Attorney Fees in Maryland for Personal Injury

How do I get paid?

I’ve had several current and potential personal injury clients ask me about that last line down there at the bottom of my articles. Take a peek below; it’s the one that says, we don’t receive a fee unless we win.”

So how does that work?

Like many personal injury attorneys, I, Nicholas A. Parr, work on a contingency fee basis under certain circumstances. What this means is that I do not take an upfront fee from my personal injury clients. I understand that, in the weeks following an accident or injury, victims may have to deal with unexpected challenges such as high medical bills, paying for auto or property damages, and lost wages due to missed work. They may not have the means to pay for what can be an expensive and time-consuming lawsuit, but they still deserve representation. Thinking that you cannot afford lawyer’s fees and expenses should never stop you, or anyone else, from pursuing a lawsuit.

Here’s how I can help you without your incurring any upfront charges….  

I represent my clients on a contingency basis

I mentioned earlier that I work on contingency. This means that I charge my clients a fee if, and only if, I win or settle the case. I can assume the costs of litigating a case on the front end because I have the financial resources to cover my overhead and expenses while I work. While it may be years before a personal injury case is settled or goes to trial, I make sure that all my clients know that I will work as long as necessary to achieve a favorable result.

Examples of the types of costs and expenses I incur when working on a Maryland lawsuit include:

  • Photocopying and faxing
  • Phone and mail charges
  • Paying paralegals and secretaries who work on the case
  • Messengers
  • Research costs
  • Costs of depositions and court reporters
  • Postage fees
  • Filing fees
  • Expert witness fees
  • Witness interviews
  • Medical treatments
  • Doctor visits
  • Medical records retrieval expenses
  • Police report expenses
  • Compiling witness statements

Typically, at the beginning of a case, a personal injury attorney asks clients to sign an agreement that specifies the percentage that he/she will receive if the case is successful. The percentage can vary depending on the difficulty of the case, but as a general rule, an attorney will receive 33% of the final amount [PC1] in the event that the case is settled. However, cases that go to trial often incur different costs and a different percentage may apply. The goal of any fee structure is to minimize your financial risk in hiring an attorney to represent you and make sure you’re aware of all charges and fees that may apply.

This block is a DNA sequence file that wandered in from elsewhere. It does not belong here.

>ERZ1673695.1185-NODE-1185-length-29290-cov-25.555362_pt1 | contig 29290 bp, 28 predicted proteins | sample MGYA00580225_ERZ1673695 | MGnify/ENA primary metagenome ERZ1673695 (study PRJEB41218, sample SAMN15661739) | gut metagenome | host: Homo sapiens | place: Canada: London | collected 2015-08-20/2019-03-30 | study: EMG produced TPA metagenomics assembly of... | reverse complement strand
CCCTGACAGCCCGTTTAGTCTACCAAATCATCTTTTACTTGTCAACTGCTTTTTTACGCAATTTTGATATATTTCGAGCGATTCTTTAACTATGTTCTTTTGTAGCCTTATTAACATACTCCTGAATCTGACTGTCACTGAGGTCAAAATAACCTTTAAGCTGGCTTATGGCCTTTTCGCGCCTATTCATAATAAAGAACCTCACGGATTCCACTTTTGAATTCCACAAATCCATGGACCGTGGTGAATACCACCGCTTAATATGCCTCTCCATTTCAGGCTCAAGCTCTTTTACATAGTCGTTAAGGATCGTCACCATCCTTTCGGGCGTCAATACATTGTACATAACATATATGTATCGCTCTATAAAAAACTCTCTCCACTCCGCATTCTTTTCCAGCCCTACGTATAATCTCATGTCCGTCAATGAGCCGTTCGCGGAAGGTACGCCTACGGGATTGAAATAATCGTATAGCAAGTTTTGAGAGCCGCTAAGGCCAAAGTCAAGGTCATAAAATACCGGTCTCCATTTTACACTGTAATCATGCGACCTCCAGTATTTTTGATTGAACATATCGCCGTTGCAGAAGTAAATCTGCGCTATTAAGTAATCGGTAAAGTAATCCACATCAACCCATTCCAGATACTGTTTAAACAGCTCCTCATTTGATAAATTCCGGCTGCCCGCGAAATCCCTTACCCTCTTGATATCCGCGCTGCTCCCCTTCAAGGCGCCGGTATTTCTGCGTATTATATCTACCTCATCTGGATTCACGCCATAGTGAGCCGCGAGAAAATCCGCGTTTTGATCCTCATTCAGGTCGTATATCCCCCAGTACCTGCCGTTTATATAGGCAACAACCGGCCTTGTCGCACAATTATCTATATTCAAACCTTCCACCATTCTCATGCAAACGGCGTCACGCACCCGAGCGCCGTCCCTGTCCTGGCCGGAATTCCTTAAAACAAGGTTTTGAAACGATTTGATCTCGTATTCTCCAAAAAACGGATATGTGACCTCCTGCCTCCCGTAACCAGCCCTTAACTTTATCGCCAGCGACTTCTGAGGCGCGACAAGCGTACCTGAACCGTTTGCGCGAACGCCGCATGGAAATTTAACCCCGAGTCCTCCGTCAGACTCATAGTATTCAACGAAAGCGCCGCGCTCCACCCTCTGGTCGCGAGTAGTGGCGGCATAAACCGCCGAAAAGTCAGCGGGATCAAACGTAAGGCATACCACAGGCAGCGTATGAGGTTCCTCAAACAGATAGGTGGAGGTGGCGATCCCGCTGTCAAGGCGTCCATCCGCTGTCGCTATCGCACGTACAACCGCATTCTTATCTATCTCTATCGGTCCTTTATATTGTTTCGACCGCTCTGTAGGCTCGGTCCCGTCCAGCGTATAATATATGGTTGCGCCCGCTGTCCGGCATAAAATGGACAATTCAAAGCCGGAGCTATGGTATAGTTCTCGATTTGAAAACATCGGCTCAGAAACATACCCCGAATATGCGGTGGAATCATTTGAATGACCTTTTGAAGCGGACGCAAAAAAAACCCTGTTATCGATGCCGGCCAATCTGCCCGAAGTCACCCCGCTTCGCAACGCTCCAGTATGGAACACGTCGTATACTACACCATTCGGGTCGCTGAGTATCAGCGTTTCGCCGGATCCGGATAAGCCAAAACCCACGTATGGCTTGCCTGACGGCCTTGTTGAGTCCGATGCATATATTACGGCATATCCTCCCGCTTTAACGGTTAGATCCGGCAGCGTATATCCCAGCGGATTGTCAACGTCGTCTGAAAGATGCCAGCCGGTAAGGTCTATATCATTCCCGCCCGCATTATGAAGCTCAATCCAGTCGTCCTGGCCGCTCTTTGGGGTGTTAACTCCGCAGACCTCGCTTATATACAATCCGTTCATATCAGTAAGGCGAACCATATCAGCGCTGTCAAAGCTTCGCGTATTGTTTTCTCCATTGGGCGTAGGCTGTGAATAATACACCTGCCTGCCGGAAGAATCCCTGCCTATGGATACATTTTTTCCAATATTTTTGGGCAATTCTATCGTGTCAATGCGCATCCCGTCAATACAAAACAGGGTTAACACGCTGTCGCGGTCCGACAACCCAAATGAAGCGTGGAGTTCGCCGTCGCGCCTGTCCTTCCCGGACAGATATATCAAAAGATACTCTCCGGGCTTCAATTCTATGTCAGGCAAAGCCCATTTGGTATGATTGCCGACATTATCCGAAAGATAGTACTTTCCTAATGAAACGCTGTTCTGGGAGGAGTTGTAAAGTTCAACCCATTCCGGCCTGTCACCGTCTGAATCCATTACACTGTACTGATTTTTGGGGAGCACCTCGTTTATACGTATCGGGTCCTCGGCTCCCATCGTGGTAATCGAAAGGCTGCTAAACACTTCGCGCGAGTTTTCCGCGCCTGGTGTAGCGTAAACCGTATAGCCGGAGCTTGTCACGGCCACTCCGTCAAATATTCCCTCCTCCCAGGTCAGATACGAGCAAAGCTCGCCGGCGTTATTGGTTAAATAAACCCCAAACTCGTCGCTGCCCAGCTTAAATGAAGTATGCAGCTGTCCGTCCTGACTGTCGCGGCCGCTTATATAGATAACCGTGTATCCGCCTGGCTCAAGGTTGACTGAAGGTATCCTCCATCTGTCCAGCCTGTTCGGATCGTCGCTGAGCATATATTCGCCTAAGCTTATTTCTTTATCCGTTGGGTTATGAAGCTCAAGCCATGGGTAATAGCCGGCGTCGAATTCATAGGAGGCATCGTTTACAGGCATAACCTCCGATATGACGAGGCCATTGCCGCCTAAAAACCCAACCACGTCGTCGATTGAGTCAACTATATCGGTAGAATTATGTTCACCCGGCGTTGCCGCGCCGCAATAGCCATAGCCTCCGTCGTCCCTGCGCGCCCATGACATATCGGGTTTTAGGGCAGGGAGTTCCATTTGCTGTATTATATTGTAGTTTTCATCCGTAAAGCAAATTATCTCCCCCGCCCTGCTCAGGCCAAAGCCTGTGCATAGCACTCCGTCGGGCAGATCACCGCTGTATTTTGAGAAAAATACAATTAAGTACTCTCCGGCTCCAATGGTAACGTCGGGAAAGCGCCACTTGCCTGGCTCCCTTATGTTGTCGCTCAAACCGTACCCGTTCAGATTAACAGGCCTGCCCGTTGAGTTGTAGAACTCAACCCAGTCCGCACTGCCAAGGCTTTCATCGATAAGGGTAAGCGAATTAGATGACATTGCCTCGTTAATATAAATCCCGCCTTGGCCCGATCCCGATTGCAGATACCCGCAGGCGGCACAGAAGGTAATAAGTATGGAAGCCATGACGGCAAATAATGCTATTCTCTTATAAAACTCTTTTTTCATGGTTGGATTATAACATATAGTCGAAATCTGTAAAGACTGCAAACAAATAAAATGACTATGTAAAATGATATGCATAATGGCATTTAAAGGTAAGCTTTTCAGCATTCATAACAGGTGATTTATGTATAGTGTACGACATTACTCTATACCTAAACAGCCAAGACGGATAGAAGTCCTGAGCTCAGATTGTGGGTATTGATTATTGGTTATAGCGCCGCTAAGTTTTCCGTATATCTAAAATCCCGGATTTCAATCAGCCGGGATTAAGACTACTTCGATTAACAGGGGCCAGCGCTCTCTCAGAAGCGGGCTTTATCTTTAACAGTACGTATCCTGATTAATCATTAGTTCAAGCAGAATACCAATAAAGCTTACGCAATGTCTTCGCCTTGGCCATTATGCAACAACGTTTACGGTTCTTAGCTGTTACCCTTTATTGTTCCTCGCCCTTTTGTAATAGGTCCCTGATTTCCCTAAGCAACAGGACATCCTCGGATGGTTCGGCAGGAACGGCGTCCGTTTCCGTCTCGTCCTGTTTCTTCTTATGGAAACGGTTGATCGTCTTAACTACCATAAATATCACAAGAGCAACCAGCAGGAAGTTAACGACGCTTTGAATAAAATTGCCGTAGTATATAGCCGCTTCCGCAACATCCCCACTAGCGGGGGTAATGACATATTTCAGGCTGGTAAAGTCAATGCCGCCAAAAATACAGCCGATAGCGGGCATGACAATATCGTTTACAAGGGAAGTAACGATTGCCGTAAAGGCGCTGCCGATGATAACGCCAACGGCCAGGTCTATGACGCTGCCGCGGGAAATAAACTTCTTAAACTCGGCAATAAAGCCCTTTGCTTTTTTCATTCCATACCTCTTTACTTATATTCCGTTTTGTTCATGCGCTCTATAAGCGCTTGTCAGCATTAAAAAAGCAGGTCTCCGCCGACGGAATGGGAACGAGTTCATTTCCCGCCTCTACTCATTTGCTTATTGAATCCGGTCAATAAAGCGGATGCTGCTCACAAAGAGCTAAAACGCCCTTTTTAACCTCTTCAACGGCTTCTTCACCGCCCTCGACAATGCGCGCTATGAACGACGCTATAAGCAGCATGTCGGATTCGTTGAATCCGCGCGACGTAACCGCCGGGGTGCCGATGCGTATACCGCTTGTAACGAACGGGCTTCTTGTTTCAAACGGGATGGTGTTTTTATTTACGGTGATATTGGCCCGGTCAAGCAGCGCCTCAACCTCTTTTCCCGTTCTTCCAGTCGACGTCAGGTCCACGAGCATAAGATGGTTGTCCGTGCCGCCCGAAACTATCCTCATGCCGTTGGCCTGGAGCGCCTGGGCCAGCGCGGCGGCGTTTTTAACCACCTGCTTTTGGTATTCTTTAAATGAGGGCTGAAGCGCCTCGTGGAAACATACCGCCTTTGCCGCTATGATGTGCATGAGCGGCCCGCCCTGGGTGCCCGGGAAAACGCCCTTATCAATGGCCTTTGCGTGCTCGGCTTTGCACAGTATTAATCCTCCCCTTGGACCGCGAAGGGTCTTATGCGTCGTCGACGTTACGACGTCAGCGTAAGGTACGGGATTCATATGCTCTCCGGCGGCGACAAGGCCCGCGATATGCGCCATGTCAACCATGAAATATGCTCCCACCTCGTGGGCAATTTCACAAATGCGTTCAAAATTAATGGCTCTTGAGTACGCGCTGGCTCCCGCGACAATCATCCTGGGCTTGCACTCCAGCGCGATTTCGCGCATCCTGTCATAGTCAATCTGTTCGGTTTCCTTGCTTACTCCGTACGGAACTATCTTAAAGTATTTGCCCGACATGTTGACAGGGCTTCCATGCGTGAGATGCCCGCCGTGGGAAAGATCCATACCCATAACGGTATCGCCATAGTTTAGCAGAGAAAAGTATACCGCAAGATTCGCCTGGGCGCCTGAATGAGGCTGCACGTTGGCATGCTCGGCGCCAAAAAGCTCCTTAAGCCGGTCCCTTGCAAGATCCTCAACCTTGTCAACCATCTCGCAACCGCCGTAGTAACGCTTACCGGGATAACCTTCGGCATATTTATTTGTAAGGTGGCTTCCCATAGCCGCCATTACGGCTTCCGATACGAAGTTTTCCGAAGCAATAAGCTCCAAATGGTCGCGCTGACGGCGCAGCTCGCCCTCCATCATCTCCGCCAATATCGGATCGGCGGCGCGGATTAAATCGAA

If an attorney does not win a case, he or she will not charge a fee for the legal work. However, lawyers almost always charge for the expenses they incurred while pursuing the case. If a plaintiff decides to change lawyers or to ultimately not bring a lawsuit, most lawyers will charge for the time they put into the case up to that point. All of these charges should be described in the attorney-client agreement.

Why a contingency-based lawyer might work best for you

Hiring a lawyer to litigate your case on contingency involves little to no risk on your part. We incur all of the initial costs, freeing you of any financial worry while you concentrate on overcoming any injuries and addressing any unexpected expenses resulting from your accident. Once the case is either settled or a verdict is awarded after trial, our costs and fees will be addressed in a manner agreed upon ahead of time so all parties understand the payment agreement.

The Maryland Bar Association has detailed rules about how lawyers calculate contingency fees and the types of cases for which these types of fees are permitted. If you have a legal matter that you think can be handled on a contingency basis, contact the Law Offices of Nicholas Parr in Baltimore, MD today to schedule your free consultation. We’re here to protect your rights, and we don’t receive a fee unless we win.